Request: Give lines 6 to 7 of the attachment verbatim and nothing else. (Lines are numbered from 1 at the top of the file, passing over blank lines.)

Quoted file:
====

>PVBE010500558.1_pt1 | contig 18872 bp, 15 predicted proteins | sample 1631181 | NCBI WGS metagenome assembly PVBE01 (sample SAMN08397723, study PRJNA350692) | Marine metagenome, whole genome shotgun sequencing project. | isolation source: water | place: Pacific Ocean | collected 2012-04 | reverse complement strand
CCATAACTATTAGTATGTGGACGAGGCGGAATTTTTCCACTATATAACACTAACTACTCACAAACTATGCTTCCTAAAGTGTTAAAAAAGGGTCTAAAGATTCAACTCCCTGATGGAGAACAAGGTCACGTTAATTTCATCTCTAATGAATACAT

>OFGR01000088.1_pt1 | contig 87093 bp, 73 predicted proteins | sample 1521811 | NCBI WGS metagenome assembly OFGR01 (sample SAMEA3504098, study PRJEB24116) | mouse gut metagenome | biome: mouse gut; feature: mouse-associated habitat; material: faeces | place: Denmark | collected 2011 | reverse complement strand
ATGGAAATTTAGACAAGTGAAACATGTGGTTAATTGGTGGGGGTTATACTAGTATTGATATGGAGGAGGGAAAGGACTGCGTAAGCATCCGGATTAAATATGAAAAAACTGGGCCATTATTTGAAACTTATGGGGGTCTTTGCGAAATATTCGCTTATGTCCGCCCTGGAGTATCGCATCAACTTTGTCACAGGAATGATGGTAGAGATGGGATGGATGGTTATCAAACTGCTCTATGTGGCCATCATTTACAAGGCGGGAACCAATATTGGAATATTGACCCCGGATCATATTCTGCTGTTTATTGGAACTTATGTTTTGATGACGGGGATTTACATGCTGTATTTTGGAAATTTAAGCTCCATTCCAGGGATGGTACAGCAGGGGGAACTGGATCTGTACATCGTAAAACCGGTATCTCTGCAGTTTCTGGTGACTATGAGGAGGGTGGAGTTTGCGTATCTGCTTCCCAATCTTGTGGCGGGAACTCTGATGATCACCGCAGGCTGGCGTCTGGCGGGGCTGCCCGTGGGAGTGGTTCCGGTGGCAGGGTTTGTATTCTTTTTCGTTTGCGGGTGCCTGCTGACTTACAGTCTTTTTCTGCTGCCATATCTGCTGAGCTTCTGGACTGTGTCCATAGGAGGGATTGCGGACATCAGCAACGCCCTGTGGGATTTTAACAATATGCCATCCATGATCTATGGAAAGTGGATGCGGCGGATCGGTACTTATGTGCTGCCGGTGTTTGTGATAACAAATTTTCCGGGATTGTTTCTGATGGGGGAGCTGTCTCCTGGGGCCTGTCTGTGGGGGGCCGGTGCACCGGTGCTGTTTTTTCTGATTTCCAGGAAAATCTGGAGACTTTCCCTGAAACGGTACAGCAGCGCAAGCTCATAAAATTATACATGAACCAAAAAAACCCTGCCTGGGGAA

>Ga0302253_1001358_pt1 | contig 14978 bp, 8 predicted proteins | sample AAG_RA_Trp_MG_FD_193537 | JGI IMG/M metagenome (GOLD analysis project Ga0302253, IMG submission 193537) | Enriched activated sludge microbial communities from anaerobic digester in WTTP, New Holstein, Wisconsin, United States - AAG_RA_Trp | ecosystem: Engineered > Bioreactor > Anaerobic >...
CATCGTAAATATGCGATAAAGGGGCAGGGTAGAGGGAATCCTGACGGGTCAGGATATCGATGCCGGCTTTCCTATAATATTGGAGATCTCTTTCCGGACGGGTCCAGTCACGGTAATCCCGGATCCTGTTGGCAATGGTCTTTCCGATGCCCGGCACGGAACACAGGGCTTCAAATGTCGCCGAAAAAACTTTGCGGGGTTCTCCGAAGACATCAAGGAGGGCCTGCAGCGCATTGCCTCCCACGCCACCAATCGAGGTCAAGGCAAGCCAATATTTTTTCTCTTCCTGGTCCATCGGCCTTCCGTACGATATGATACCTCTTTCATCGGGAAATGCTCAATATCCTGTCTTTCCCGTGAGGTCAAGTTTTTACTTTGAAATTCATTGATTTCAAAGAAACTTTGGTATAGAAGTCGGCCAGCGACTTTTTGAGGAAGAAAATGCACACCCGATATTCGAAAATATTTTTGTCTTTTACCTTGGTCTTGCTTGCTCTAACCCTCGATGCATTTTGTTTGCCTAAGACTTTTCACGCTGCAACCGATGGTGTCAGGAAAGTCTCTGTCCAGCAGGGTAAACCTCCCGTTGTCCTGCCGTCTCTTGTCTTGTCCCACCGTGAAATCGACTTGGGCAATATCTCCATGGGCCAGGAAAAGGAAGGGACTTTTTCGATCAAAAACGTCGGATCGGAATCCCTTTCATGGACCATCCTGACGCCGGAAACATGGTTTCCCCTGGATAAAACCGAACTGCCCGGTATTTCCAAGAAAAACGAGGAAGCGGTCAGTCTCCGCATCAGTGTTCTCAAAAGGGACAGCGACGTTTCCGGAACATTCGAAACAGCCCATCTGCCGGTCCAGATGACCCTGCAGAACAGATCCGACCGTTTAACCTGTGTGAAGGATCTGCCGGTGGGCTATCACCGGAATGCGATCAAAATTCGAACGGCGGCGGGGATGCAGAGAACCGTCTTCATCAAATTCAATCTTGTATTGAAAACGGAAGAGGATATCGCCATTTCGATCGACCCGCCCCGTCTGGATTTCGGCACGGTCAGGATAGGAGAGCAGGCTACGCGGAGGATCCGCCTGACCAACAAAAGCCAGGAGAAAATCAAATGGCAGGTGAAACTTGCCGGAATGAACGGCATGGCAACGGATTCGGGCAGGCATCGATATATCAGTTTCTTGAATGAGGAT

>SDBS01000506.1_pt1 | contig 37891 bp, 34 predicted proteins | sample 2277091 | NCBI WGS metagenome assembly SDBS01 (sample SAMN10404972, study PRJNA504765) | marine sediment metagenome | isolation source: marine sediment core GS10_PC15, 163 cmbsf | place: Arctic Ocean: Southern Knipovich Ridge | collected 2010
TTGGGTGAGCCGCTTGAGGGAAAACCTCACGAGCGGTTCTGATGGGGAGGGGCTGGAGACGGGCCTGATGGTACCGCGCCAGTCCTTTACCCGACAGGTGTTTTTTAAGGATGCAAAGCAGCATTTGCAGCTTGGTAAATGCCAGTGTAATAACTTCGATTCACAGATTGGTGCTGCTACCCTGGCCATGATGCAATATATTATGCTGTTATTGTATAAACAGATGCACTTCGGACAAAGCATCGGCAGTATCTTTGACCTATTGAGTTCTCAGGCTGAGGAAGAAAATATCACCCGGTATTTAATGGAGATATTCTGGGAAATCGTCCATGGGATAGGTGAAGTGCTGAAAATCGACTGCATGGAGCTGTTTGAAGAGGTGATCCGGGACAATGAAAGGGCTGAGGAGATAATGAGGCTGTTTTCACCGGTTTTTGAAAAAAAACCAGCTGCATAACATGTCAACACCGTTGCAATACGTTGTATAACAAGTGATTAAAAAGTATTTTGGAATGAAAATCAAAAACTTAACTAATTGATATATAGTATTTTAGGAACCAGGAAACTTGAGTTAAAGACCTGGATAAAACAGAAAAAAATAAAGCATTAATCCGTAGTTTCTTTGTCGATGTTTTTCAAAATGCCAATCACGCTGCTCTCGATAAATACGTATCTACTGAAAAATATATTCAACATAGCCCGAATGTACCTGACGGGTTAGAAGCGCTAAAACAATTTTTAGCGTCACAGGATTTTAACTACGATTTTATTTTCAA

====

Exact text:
CATCGTAAATATGCGATAAAGGGGCAGGGTAGAGGGAATCCTGACGGGTCAGGATATCGATGCCGGCTTTCCTATAATATTGGAGATCTCTTTCCGGACGGGTCCAGTCACGGTAATCCCGGATCCTGTTGGCAATGGTCTTTCCGATGCCCGGCACGGAACACAGGGCTTCAAATGTCGCCGAAAAAACTTTGCGGGGTTCTCCGAAGACATCAAGGAGGGCCTGCAGCGCATTGCCTCCCACGCCACCAATCGAGGTCAAGGCAAGCCAATATTTTTTCTCTTCCTGGTCCATCGGCCTTCCGTACGATATGATACCTCTTTCATCGGGAAATGCTCAATATCCTGTCTTTCCCGTGAGGTCAAGTTTTTACTTTGAAATTCATTGATTTCAAAGAAACTTTGGTATAGAAGTCGGCCAGCGACTTTTTGAGGAAGAAAATGCACACCCGATATTCGAAAATATTTTTGTCTTTTACCTTGGTCTTGCTTGCTCTAACCCTCGATGCATTTTGTTTGCCTAAGACTTTTCACGCTGCAACCGATGGTGTCAGGAAAGTCTCTGTCCAGCAGGGTAAACCTCCCGTTGTCCTGCCGTCTCTTGTCTTGTCCCACCGTGAAATCGACTTGGGCAATATCTCCATGGGCCAGGAAAAGGAAGGGACTTTTTCGATCAAAAACGTCGGATCGGAATCCCTTTCATGGACCATCCTGACGCCGGAAACATGGTTTCCCCTGGATAAAACCGAACTGCCCGGTATTTCCAAGAAAAACGAGGAAGCGGTCAGTCTCCGCATCAGTGTTCTCAAAAGGGACAGCGACGTTTCCGGAACATTCGAAACAGCCCATCTGCCGGTCCAGATGACCCTGCAGAACAGATCCGACCGTTTAACCTGTGTGAAGGATCTGCCGGTGGGCTATCACCGGAATGCGATCAAAATTCGAACGGCGGCGGGGATGCAGAGAACCGTCTTCATCAAATTCAATCTTGTATTGAAAACGGAAGAGGATATCGCCATTTCGATCGACCCGCCCCGTCTGGATTTCGGCACGGTCAGGATAGGAGAGCAGGCTACGCGGAGGATCCGCCTGACCAACAAAAGCCAGGAGAAAATCAAATGGCAGGTGAAACTTGCCGGAATGAACGGCATGGCAACGGATTCGGGCAGGCATCGATATATCAGTTTCTTGAATGAGGAT

>SDBS01000506.1_pt1 | contig 37891 bp, 34 predicted proteins | sample 2277091 | NCBI WGS metagenome assembly SDBS01 (sample SAMN10404972, study PRJNA504765) | marine sediment metagenome | isolation source: marine sediment core GS10_PC15, 163 cmbsf | place: Arctic Ocean: Southern Knipovich Ridge | collected 2010